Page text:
sacred circles of care

As in all circles, what once was blurs into what is now. I have written before about the need to have an authentic adult culture of productive conversations and positive problem-solving in a school community. I have learned this weekend the importance of that by holding council among friends.



In an effort to bring back gems for our school to build a stronger and richer restorative culture, Charla, Allison, Erin and I have now traveled twice together to dive deeper into Restorative Approach/ Justice/ Practice currently implemented in California. We have taken council training. We have visited Oakland and San Francisco district representatives; we have spoken with community activists; we have met with RA pioneers. And all that meant so very much.

But the true gold has lied before, between, and after those meetings. The time in which we have woven our heart strings and brain bows together in a circular web of commitment and reflection and healing.

In our circle council of friendship and in our sacred space of light work, we have sat among probing questions and uncomfortable revelations and intensive insights into who we are, who we aren’t, and what gets in our way. We have been courageous in pointing out the fallacies and weaknesses in our selves, but also in each other as individuals and as collective representatives of larger systems. We have sat at the edge of the bay and collaboratively written a poem exploring imprisonment and freedom. We have held circle around wine and bread with inquiries written by us, for us—but ultimately for the larger Purpose which we endeavor to serve.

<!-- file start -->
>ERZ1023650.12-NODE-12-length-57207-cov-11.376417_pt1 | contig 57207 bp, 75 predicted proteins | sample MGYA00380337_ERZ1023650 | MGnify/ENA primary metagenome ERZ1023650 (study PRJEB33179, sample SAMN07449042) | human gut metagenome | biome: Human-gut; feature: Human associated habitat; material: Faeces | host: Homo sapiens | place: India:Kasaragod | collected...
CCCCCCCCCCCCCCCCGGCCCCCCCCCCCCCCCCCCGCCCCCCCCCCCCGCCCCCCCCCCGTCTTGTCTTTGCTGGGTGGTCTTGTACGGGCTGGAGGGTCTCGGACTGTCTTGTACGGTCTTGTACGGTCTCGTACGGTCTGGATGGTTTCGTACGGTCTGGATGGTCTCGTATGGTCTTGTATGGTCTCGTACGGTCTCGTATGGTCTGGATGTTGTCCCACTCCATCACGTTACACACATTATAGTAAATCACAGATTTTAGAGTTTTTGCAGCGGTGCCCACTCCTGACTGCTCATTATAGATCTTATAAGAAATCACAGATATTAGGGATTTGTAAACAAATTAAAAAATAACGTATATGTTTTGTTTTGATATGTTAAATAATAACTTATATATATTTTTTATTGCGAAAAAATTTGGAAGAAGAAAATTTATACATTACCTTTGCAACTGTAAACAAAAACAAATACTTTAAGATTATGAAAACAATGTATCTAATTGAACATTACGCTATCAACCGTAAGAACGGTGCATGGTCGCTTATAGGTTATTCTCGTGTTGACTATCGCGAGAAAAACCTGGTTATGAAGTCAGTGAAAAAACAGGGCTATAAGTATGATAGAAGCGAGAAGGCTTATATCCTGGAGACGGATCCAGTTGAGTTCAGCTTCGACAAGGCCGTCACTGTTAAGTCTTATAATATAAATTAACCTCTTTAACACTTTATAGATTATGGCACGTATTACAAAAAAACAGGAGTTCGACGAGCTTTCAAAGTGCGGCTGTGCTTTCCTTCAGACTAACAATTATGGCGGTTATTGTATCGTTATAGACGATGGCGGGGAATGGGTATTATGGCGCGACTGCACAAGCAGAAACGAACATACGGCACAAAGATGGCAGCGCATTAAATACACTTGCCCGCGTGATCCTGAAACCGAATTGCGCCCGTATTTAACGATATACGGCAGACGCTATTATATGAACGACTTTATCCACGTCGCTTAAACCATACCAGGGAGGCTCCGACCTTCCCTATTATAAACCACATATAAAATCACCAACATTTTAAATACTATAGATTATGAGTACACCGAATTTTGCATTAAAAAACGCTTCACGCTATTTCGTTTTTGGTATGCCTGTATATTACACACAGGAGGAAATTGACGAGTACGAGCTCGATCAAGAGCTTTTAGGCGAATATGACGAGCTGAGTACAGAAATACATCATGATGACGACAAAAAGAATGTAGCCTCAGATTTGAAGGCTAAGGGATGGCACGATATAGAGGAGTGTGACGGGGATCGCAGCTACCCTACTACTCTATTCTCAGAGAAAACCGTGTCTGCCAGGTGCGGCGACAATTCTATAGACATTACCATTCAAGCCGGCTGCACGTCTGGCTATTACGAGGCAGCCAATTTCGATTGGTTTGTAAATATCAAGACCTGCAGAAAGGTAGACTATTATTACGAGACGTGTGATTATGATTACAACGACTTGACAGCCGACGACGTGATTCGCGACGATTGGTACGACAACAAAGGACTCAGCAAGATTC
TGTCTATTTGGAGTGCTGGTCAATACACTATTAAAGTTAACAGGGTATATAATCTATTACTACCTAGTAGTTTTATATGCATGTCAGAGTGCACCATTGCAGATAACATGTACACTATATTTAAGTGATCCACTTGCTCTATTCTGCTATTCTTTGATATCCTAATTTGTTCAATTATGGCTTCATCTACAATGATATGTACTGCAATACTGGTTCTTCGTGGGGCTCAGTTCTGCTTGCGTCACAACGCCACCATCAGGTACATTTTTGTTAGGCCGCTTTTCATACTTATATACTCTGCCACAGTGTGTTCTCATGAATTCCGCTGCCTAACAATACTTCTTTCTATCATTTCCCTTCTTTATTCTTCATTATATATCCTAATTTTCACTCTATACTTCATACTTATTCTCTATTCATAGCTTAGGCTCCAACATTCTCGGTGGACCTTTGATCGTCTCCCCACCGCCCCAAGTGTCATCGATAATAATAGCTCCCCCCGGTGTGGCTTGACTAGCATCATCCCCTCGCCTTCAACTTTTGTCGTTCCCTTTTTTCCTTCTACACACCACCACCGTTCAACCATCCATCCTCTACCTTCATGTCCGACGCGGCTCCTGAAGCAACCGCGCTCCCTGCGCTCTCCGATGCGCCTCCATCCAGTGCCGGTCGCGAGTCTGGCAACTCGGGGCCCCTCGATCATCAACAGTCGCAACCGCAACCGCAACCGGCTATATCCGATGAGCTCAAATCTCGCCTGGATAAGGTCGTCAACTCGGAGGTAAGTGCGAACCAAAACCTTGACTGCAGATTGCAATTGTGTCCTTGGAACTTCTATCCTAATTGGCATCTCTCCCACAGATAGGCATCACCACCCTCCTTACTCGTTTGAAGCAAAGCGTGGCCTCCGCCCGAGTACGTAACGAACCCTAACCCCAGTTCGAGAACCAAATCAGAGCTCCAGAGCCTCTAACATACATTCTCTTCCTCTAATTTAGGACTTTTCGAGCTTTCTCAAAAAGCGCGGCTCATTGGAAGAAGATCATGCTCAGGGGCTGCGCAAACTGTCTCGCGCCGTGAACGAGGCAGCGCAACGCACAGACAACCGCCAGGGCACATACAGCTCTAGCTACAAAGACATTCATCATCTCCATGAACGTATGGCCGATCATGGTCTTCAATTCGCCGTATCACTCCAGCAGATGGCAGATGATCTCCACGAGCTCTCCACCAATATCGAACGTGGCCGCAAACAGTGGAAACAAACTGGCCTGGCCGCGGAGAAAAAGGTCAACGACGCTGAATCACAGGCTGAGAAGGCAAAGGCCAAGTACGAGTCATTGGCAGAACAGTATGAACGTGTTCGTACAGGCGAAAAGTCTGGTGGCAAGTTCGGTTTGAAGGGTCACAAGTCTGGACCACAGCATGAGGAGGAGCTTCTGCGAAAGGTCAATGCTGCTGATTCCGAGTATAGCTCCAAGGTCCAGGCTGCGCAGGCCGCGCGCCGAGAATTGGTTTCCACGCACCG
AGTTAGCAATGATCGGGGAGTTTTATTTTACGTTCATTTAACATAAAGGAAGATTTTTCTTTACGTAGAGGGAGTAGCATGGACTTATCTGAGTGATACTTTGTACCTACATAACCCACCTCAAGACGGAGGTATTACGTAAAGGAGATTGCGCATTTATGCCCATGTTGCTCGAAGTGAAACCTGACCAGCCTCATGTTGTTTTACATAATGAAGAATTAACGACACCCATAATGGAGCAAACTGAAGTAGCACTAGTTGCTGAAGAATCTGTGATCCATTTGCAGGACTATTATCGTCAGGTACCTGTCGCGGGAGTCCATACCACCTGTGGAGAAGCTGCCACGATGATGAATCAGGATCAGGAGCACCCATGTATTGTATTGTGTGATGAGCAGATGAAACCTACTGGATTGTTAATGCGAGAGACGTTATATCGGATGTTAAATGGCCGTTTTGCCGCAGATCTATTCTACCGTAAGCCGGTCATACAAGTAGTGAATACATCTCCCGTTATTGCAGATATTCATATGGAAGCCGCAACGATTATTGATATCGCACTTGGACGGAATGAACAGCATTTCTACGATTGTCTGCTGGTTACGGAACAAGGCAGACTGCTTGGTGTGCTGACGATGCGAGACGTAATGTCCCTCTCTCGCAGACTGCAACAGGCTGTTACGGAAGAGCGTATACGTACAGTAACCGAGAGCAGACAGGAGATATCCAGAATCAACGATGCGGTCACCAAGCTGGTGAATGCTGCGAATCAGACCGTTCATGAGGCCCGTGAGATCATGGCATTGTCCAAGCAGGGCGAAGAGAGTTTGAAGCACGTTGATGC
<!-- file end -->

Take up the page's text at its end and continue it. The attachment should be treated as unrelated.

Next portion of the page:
Our circle was sealed last night by a round of compliments of admiration for each of the others. The last time I sat in a place where joy and gratitude and blessing reigned was far too long ago. My teaching soul needed it. My human soul needed it. Like the parched sojourner I am across the vast desert of education, I felt satisfied and reinvigorated to journey on in our work as peace-makers.

In the end, I come back to the idea of self-care. An empty cup cannot but poor mere air into another cup, no matter the illusive noises staged to hide the lack of provision. I do not want to be an educator who gives from a place of deprivation—but from a place of abundance. To my students. To my colleagues. To my friends. To my family. To the endless circles of intersecting communities infinitely rippling in and out around me.

And to honor and cultivate that place of abundance, I must tend to the Circle that is alone within me.


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